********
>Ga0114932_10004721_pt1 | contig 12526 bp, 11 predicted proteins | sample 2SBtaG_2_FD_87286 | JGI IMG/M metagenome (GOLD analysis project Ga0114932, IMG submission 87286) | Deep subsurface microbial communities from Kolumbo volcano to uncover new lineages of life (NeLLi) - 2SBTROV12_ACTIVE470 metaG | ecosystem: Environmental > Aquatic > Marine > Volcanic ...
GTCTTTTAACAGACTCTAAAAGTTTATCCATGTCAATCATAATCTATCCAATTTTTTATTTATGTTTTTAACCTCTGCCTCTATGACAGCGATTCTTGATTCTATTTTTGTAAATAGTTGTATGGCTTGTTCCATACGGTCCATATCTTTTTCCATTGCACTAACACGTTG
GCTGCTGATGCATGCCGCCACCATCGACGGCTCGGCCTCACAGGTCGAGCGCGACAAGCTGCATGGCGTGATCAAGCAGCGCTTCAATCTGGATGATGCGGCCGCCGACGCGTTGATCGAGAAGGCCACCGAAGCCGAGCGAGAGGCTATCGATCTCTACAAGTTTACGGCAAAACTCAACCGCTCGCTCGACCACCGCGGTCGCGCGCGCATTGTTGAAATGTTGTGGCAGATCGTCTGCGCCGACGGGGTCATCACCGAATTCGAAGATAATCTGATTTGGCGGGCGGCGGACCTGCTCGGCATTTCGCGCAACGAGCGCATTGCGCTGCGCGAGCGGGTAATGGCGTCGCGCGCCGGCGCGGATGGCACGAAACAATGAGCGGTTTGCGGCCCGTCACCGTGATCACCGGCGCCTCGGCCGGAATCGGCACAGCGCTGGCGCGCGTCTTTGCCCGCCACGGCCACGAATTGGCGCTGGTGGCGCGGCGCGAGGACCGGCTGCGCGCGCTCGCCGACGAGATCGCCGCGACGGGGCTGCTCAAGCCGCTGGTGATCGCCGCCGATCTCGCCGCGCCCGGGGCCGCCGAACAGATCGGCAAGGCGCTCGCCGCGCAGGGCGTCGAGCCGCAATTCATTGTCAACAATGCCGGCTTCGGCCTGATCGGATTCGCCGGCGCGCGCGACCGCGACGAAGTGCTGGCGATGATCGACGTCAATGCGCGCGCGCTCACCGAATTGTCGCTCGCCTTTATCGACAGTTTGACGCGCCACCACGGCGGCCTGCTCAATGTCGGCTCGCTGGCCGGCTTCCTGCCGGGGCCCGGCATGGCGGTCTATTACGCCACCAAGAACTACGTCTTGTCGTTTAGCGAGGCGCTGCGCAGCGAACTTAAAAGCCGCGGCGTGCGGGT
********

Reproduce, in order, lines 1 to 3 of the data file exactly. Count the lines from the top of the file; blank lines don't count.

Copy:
>Ga0114932_10004721_pt1 | contig 12526 bp, 11 predicted proteins | sample 2SBtaG_2_FD_87286 | JGI IMG/M metagenome (GOLD analysis project Ga0114932, IMG submission 87286) | Deep subsurface microbial communities from Kolumbo volcano to uncover new lineages of life (NeLLi) - 2SBTROV12_ACTIVE470 metaG | ecosystem: Environmental > Aquatic > Marine > Volcanic ...
GTCTTTTAACAGACTCTAAAAGTTTATCCATGTCAATCATAATCTATCCAATTTTTTATTTATGTTTTTAACCTCTGCCTCTATGACAGCGATTCTTGATTCTATTTTTGTAAATAGTTGTATGGCTTGTTCCATACGGTCCATATCTTTTTCCATTGCACTAACACGTTG
GCTGCTGATGCATGCCGCCACCATCGACGGCTCGGCCTCACAGGTCGAGCGCGACAAGCTGCATGGCGTGATCAAGCAGCGCTTCAATCTGGATGATGCGGCCGCCGACGCGTTGATCGAGAAGGCCACCGAAGCCGAGCGAGAGGCTATCGATCTCTACAAGTTTACGGCAAAACTCAACCGCTCGCTCGACCACCGCGGTCGCGCGCGCATTGTTGAAATGTTGTGGCAGATCGTCTGCGCCGACGGGGTCATCACCGAATTCGAAGATAATCTGATTTGGCGGGCGGCGGACCTGCTCGGCATTTCGCGCAACGAGCGCATTGCGCTGCGCGAGCGGGTAATGGCGTCGCGCGCCGGCGCGGATGGCACGAAACAATGAGCGGTTTGCGGCCCGTCACCGTGATCACCGGCGCCTCGGCCGGAATCGGCACAGCGCTGGCGCGCGTCTTTGCCCGCCACGGCCACGAATTGGCGCTGGTGGCGCGGCGCGAGGACCGGCTGCGCGCGCTCGCCGACGAGATCGCCGCGACGGGGCTGCTCAAGCCGCTGGTGATCGCCGCCGATCTCGCCGCGCCCGGGGCCGCCGAACAGATCGGCAAGGCGCTCGCCGCGCAGGGCGTCGAGCCGCAATTCATTGTCAACAATGCCGGCTTCGGCCTGATCGGATTCGCCGGCGCGCGCGACCGCGACGAAGTGCTGGCGATGATCGACGTCAATGCGCGCGCGCTCACCGAATTGTCGCTCGCCTTTATCGACAGTTTGACGCGCCACCACGGCGGCCTGCTCAATGTCGGCTCGCTGGCCGGCTTCCTGCCGGGGCCCGGCATGGCGGTCTATTACGCCACCAAGAACTACGTCTTGTCGTTTAGCGAGGCGCTGCGCAGCGAACTTAAAAGCCGCGGCGTGCGGGT